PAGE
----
Daaji: Namaste sir.
Deepak Chopra: Daaji, it is a great honour to be with you and celebrate World Peace Day. I was thinking, as I was getting online to speak with you, of the basic Yamas and Niyamas that are the basis of all of our yogic tradition. And if you look at the Yamas in order, it all starts with ahimsa. Ahimsa is the first Yama, which means to be established in non-violence.
The great sage Patanjali says that when we are firmly established in peace-consciousness ourselves, then all beings around us cease to feel hostility. So you are actually to do nothing but be peaceful yourself, and bring the presence of peace wherever you go. If you do that, then people around you will feel peaceful, not by what you say, not even by what you do, but just by your presence.
That is the great gift of Patanjali, when he says the first lesson of Yoga is to start with ahimsa. Then you start with satya. Satya is truth. When you have satya added to ahimsa, you automatically have asteya. Asteya means you don’t covet anything, because you are totally fulfilled within yourself. And from that experience of asteya, nonstealing, non-covetousness, nonjealousy, comes what Patanjali calls aparigraha, which means detachment from the fruits of action, which ultimately leads to the best use of your energy, your vital energy, your vital force.
And so, on World Peace Day, I think it is very appropriate for us to celebrate the great yogic traditions of India that also talk about the Niyamas – cleanliness, shaucha; fulfilment that comes from self-study or swadhyaya; and the effulgence that comes from the radiation of peace and ultimately results in what we call the oneness with our Source.
So Yoga is that tradition, and everything that we are doing in this world is the opposite of Yoga. We are coming from the fragmented mind, from the ego mind, which makes us look at ourselves as separate beings, and looks at the world also as separate, when we are one with it. As you know, one of the greatest Mahavakyas is “Tattvamasi” – whatever I see, I see pure consciousness; whatever I see, I see the Divine; whatever I see, I see the Infinite. It doesn’t matter what it is; it could be a cup of coffee that is the modified expression of the Infinite.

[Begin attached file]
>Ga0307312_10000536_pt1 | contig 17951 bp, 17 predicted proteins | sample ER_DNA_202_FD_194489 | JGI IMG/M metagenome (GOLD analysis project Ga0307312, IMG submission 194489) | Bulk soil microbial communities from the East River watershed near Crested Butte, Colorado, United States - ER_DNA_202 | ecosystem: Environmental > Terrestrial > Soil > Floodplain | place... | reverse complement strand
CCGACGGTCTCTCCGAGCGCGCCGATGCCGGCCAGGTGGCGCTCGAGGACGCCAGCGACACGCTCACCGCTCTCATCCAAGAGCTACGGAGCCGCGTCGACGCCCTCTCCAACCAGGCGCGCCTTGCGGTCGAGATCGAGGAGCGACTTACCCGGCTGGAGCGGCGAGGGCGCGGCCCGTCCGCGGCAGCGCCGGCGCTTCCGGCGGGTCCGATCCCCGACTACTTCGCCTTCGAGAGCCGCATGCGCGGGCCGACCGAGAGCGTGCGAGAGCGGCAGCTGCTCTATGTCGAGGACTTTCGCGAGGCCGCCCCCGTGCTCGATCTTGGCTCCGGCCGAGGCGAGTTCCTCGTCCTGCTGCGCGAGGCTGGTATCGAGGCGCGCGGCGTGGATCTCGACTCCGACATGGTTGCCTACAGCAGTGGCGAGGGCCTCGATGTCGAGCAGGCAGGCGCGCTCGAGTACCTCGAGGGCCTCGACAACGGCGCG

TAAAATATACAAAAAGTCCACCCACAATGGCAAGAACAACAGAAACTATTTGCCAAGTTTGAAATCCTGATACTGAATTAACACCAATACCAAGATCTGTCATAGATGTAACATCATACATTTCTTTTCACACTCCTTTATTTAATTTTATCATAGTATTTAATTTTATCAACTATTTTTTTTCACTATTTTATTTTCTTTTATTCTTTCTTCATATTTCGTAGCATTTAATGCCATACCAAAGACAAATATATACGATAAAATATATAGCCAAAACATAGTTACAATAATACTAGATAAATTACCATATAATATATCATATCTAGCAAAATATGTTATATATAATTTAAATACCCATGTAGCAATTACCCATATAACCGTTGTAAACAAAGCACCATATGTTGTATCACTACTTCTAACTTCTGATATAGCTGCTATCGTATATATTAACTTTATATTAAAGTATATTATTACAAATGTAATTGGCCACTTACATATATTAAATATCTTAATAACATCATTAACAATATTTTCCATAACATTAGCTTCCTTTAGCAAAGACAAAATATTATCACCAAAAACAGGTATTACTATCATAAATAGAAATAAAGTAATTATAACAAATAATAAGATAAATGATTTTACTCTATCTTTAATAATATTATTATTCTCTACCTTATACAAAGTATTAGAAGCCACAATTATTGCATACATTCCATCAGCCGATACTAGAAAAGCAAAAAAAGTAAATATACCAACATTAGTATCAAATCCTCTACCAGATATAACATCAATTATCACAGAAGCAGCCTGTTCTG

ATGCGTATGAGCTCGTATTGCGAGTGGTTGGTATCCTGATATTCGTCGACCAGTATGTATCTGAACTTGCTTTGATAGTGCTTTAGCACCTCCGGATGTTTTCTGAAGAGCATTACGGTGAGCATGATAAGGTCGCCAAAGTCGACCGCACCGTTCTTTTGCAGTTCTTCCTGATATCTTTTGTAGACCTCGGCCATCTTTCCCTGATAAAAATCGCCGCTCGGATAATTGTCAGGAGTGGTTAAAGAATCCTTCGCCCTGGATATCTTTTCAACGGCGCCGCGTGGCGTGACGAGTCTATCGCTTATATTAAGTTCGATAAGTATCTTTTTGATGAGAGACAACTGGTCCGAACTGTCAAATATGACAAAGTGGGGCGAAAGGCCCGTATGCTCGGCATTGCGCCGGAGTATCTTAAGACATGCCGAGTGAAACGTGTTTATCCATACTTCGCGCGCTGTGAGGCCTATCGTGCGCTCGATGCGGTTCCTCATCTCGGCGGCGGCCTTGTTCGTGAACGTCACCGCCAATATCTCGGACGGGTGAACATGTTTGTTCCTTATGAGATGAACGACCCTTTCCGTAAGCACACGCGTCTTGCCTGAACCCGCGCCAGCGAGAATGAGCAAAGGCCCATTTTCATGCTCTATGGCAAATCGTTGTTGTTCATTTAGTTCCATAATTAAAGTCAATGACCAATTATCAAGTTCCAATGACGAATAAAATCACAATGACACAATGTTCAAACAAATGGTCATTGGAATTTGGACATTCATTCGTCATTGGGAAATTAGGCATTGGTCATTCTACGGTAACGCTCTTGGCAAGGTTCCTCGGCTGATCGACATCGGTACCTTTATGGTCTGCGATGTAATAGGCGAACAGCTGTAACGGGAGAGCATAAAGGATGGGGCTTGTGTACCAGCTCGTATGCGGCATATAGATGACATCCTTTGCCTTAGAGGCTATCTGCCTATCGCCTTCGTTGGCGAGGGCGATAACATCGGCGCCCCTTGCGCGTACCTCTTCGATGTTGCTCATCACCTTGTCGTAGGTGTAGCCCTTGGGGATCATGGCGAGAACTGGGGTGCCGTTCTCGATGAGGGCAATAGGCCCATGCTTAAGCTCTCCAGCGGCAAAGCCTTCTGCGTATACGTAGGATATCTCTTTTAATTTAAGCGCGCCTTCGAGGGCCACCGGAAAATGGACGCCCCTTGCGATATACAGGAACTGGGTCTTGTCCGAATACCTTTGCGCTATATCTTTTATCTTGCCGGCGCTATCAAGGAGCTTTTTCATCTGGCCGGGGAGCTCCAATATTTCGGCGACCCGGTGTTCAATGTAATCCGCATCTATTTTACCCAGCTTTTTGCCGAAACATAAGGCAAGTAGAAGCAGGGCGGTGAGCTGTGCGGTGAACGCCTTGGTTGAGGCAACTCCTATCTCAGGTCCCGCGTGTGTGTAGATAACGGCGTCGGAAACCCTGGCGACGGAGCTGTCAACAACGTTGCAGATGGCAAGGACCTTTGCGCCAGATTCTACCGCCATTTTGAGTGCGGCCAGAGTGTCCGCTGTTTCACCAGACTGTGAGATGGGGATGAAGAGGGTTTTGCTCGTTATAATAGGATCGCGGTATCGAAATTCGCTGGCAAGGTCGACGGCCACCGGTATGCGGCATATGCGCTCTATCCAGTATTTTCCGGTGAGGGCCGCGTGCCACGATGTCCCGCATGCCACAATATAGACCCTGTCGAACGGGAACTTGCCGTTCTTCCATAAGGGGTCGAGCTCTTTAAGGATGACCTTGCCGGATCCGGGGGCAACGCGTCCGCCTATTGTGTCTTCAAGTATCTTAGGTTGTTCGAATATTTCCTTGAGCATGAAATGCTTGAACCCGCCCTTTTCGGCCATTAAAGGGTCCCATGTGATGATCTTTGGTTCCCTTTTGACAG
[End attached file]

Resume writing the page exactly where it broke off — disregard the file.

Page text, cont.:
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The Ber Tree
V. RAMAKANTHA, Ph.D., is a former Indian Forest Service officer and member of the Green Initiative at the international Heartfulness Center, Kanha Shanti Vanam, India. Having spent most of his working life living in forests and jungles, in tune with the natural world, he shares his knowledge about some of the amazing medicinal plants of India, in this case the Ber Tree.
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YOGA & PEACE
DEEPAK CHOPRA speaks with DAAJI about the role Yoga has to play in bringing about world peace. This is an excerpt from their conversation broadcast on International Day of Peace, September 21, 2020. That documentary is available at https://heartfulness.org/en/international-day-of-peace/.
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